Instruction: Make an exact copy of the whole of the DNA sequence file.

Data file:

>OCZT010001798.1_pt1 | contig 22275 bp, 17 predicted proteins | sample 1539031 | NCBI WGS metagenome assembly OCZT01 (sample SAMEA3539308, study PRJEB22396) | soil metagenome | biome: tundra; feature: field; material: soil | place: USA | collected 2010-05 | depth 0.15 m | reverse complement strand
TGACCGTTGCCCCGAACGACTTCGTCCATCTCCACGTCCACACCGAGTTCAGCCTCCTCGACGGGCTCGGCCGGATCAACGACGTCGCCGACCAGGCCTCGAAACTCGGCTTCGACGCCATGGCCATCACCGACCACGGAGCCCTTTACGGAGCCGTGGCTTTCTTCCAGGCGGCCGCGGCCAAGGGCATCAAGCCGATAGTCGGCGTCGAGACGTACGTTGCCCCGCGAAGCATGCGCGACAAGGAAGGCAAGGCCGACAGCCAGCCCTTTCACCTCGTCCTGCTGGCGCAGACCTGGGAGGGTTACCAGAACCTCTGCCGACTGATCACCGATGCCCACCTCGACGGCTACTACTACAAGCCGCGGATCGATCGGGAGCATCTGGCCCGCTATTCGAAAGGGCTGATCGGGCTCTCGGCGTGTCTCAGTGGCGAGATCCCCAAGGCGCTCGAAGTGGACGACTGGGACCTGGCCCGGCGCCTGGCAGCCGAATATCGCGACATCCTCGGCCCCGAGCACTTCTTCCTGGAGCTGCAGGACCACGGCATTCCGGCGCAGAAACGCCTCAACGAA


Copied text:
>OCZT010001798.1_pt1 | contig 22275 bp, 17 predicted proteins | sample 1539031 | NCBI WGS metagenome assembly OCZT01 (sample SAMEA3539308, study PRJEB22396) | soil metagenome | biome: tundra; feature: field; material: soil | place: USA | collected 2010-05 | depth 0.15 m | reverse complement strand
TGACCGTTGCCCCGAACGACTTCGTCCATCTCCACGTCCACACCGAGTTCAGCCTCCTCGACGGGCTCGGCCGGATCAACGACGTCGCCGACCAGGCCTCGAAACTCGGCTTCGACGCCATGGCCATCACCGACCACGGAGCCCTTTACGGAGCCGTGGCTTTCTTCCAGGCGGCCGCGGCCAAGGGCATCAAGCCGATAGTCGGCGTCGAGACGTACGTTGCCCCGCGAAGCATGCGCGACAAGGAAGGCAAGGCCGACAGCCAGCCCTTTCACCTCGTCCTGCTGGCGCAGACCTGGGAGGGTTACCAGAACCTCTGCCGACTGATCACCGATGCCCACCTCGACGGCTACTACTACAAGCCGCGGATCGATCGGGAGCATCTGGCCCGCTATTCGAAAGGGCTGATCGGGCTCTCGGCGTGTCTCAGTGGCGAGATCCCCAAGGCGCTCGAAGTGGACGACTGGGACCTGGCCCGGCGCCTGGCAGCCGAATATCGCGACATCCTCGGCCCCGAGCACTTCTTCCTGGAGCTGCAGGACCACGGCATTCCGGCGCAGAAACGCCTCAACGAA